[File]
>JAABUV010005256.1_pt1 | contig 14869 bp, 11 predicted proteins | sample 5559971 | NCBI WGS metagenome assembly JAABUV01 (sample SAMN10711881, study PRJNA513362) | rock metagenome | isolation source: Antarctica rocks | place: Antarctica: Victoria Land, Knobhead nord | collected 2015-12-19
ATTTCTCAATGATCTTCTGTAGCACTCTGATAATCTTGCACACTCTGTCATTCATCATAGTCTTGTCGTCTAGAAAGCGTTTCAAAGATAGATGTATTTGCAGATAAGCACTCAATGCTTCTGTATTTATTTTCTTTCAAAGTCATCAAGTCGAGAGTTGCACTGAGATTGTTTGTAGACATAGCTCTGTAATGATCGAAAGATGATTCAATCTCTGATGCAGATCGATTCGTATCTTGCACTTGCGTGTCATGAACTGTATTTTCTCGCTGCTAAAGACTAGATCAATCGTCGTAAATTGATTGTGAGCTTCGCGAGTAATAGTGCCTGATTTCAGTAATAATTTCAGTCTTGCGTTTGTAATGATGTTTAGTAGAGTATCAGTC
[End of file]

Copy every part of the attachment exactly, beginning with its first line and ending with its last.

>JAABUV010005256.1_pt1 | contig 14869 bp, 11 predicted proteins | sample 5559971 | NCBI WGS metagenome assembly JAABUV01 (sample SAMN10711881, study PRJNA513362) | rock metagenome | isolation source: Antarctica rocks | place: Antarctica: Victoria Land, Knobhead nord | collected 2015-12-19
ATTTCTCAATGATCTTCTGTAGCACTCTGATAATCTTGCACACTCTGTCATTCATCATAGTCTTGTCGTCTAGAAAGCGTTTCAAAGATAGATGTATTTGCAGATAAGCACTCAATGCTTCTGTATTTATTTTCTTTCAAAGTCATCAAGTCGAGAGTTGCACTGAGATTGTTTGTAGACATAGCTCTGTAATGATCGAAAGATGATTCAATCTCTGATGCAGATCGATTCGTATCTTGCACTTGCGTGTCATGAACTGTATTTTCTCGCTGCTAAAGACTAGATCAATCGTCGTAAATTGATTGTGAGCTTCGCGAGTAATAGTGCCTGATTTCAGTAATAATTTCAGTCTTGCGTTTGTAATGATGTTTAGTAGAGTATCAGTC